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3 LESSONS FROM A PYTHON BEGINNER

kerushag profile image KerushaG ・4 min read

My programming journey started off when I still had a full-time job, and I got into an online copy of Head First Programming for Python. I went through it slowly, one small chunk at a time, and sometimes did not return to the content for days on end. I was genuinely interested in learning, so I got rid of the excuses and decided to take a leap. I quit my job early, made an investment and signed up for a software engineering bootcamp for three months. I am on Day 13 and there are a couple of key realizations I have made that will aid me better in my learning process and help me develop a more appropriate frame of mind, the deeper I get into the content.

Lesson1 = “Time to Understand vs. Time to Submit”

Before I started the bootcamp I took my time playing around with what I was attempting to learn, and I had fun. I do acknowledge that I possess a fear that leads me into bouts of procrastination and escapism when I’m faced with content that I perceive as difficult. Back then I had convenient excuses for my lack in consistency. Now that I have devoted my time and prioritised the bootcamp, I have no such excuses and I feel that resistance seeping in, especially now things are started to get interesting (substitute word for difficult).

On the other hand, despite investing 50 hours in each week (or attempting too), it dawned on me that my learning tactics were a bit problematic. As the tasks got more… interesting, I was not fully comprehending of some of the concepts. I had to slow down. I realised I was rushing to meet two goals – 1) creating a program that worked and that fit the course instructions and 2) thriving off the gratification that came with submitting. I was not using my time to my benefit and I was approaching the learning process with a very rote mentality.

Lesson2 = “Making it Work vs Understanding How To”

For the first 8 days, I was flying through the content meticulously making notes and highlighting in my specially hand-covered book. Understanding what I wrote, I would then dive into the tasks. I didn’t take the time to play around and write my own codes to test and figure out the concepts and its limitations, loopholes and benefits. Instead, I just wanted to get each task done. However, getting something done to fulfill a sense of validation becomes a whole lot more pressurising as opposed to working through something because you want to understand.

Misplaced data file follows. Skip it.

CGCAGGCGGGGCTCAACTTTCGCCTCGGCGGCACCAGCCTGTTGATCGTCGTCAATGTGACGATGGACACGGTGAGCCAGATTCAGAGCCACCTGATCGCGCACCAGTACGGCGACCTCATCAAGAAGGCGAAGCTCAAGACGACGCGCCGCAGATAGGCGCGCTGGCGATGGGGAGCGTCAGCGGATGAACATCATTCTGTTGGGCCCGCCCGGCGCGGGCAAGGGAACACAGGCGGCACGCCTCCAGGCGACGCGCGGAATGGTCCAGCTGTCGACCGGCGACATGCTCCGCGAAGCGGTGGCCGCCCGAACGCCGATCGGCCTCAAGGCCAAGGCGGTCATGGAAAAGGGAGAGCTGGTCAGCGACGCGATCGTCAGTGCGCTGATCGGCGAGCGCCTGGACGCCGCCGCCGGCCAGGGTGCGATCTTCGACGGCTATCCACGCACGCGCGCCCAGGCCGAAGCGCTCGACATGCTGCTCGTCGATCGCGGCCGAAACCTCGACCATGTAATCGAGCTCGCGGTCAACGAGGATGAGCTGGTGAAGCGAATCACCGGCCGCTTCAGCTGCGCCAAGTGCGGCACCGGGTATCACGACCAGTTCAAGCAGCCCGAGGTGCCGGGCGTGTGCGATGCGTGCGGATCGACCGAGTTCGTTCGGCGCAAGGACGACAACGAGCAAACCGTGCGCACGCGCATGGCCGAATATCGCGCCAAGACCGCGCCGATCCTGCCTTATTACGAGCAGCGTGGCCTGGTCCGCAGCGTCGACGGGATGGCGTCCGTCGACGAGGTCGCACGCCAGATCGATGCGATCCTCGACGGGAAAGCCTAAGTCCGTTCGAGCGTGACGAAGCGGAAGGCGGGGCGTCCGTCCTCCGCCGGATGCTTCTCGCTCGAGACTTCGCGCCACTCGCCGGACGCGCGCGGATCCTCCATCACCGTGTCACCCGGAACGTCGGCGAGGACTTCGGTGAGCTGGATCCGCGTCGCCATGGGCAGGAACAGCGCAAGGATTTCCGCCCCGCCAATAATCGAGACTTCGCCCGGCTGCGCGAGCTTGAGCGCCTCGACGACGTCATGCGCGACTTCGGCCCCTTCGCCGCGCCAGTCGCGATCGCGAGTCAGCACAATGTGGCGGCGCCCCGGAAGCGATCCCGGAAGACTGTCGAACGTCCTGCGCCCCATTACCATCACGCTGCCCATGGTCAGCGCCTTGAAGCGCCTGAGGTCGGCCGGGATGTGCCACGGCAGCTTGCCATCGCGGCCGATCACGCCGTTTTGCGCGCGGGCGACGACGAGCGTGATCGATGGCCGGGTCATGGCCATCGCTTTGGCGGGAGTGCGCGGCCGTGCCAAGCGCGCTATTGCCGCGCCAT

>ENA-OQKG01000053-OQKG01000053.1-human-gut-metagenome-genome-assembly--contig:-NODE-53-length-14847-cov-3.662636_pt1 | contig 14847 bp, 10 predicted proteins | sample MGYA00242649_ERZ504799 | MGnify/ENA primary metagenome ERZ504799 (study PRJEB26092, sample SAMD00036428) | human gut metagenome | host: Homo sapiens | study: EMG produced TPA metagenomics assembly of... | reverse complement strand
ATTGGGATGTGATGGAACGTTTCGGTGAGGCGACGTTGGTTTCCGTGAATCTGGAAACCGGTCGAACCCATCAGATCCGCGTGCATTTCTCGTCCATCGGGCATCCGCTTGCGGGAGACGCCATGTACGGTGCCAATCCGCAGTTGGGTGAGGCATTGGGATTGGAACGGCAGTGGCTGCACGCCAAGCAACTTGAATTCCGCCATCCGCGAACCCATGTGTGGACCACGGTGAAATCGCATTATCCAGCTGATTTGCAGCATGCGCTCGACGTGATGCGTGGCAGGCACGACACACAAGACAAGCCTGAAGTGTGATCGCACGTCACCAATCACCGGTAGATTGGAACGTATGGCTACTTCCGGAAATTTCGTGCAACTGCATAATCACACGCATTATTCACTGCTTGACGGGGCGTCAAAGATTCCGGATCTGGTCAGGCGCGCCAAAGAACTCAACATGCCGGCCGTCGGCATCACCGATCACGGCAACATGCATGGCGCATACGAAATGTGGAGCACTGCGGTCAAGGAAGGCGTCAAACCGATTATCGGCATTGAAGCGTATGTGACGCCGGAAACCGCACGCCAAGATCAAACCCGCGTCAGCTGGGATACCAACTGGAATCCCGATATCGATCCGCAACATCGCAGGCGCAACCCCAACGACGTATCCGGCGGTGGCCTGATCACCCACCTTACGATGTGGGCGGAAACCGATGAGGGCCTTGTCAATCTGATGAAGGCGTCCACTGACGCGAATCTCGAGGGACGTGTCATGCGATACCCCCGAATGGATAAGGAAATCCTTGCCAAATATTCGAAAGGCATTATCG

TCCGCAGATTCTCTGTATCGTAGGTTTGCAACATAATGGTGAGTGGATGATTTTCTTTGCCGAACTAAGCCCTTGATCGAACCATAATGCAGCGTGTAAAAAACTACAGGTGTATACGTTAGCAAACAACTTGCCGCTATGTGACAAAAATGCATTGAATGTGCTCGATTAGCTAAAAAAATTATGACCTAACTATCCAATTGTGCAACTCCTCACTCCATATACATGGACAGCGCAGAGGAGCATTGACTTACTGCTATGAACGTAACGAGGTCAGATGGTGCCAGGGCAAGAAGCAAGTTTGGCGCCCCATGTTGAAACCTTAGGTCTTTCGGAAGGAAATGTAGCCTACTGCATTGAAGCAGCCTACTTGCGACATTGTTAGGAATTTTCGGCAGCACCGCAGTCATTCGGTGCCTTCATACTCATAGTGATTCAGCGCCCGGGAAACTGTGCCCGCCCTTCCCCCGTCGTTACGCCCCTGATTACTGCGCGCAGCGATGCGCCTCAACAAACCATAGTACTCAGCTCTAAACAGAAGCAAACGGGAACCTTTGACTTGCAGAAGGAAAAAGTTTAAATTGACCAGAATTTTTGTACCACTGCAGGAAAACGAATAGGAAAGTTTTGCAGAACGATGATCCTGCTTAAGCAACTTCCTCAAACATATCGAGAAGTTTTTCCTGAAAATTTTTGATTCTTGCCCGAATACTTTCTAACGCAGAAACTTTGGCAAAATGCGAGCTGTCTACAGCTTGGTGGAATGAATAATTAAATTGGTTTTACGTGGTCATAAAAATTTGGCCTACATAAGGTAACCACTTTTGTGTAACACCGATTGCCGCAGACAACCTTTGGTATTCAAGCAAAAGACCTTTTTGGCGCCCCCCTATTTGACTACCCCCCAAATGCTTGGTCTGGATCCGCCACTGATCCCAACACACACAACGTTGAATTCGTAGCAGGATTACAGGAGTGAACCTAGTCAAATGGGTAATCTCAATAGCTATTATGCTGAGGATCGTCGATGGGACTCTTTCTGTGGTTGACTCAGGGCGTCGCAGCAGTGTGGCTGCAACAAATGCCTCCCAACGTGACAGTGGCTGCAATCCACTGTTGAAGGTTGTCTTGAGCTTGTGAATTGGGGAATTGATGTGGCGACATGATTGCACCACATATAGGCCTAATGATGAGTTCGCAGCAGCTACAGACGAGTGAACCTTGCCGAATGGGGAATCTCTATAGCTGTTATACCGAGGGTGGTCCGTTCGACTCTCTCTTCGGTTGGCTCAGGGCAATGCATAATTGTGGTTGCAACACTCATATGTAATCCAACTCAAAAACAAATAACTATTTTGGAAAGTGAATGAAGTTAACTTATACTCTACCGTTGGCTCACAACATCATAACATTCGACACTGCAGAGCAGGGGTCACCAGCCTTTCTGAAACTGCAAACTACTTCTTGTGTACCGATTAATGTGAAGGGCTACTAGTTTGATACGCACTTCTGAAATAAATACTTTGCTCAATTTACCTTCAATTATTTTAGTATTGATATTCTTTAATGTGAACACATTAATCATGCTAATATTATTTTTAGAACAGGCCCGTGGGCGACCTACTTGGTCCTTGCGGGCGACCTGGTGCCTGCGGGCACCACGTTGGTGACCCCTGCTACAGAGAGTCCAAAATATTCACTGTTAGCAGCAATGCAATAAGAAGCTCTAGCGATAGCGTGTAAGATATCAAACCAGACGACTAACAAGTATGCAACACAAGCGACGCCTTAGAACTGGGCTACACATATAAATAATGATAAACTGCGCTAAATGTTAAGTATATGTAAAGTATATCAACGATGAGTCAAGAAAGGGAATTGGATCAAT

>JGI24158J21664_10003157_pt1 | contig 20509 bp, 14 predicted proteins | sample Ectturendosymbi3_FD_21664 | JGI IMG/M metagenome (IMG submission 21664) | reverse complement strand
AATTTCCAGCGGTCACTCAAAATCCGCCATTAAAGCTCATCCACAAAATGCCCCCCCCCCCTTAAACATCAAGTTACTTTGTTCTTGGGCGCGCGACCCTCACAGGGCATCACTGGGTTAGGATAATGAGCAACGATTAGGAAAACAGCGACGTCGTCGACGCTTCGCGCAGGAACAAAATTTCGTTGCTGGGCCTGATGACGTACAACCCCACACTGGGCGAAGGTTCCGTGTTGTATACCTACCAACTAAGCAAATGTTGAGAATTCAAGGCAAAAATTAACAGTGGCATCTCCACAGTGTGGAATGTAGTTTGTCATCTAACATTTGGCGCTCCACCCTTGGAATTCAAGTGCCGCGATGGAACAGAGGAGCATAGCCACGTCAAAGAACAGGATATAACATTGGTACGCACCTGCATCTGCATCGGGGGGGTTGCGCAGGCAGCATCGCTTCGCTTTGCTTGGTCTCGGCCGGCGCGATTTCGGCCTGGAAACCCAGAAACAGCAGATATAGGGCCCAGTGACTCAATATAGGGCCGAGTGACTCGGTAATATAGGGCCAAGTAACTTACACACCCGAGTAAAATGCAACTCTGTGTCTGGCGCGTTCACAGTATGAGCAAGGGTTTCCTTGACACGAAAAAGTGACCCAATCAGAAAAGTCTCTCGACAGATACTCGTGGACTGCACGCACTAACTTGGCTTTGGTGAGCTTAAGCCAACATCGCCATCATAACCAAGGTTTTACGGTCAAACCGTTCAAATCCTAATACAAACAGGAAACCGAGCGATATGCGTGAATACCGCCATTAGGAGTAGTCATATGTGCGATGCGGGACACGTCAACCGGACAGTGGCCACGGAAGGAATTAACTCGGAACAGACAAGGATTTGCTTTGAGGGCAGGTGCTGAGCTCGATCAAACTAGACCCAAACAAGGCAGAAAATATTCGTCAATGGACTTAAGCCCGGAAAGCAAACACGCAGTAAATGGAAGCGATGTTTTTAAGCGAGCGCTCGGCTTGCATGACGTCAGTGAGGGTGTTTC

Understanding is more enjoyable than trying to get it right, that’s for sure. My body is more relaxed, my attitude is lighter, and my mind is more open to thinking clearly. Most importantly, the biggest drawback of just getting a program to work is that one fails to really interrogate and explore whether the program works under different circumstances with unexpected input from a user. For example, after I delightedly wrote a code and ran it, my enthusiasm evaporated when my mentor entered things I hadn't anticipated and it broke. In other words, pursuing how to write sustainable, efficient and simple code is more important than making it work - quality work over immediate satisfaction.

Lesson3 = “Pursuing Gratification vs Taking Initiative”

Another tactic that I was not pursuing was taking initiative. When I didn’t know or understand something I was impatient to receive the answers immediately. I don’t have immediate access to my course mentor and he does take a while to reply, but my personal mentor is very supportive and is open to my questions. However, I took that for granted. There are so many resources online, it is frankly embarrassing that I kept asking him instead of enriching my learning process by employing integrated mediums of knowledge in my understanding. I just wanted to get rid of the feelings of fear and not knowing, because it begins to churn into feelings of stupidity and doubt. Substituting this by setting higher standards in my work ethic, will pay off in the long run. It will just takes time and it means treating tasks as a major learning medium in and of itself, looking beyond the expectations of execution to consider and interrogate it's components.

Navin_Reddy_YouTube_Tutor = “It’s not difficult it’s just unfamiliar”

I found this line so uplifting, because I cannot control something like having a “natural propensity” for a certain skill or mindset, but I can invest time and I can practise. I realised I was learning in very one-dimensional capacities and that whatever questions or inquiring ideas I had, I ought to make the effort to use and build into my learning process.

So that’s all that I have learnt so far, much of it still needs to be implemented, as a lot of my learning habits need to be overridden and unlearnt to make space for new experiences. If you have any more tips or pearls of wisdom, please don’t hesitate to leave a comment.

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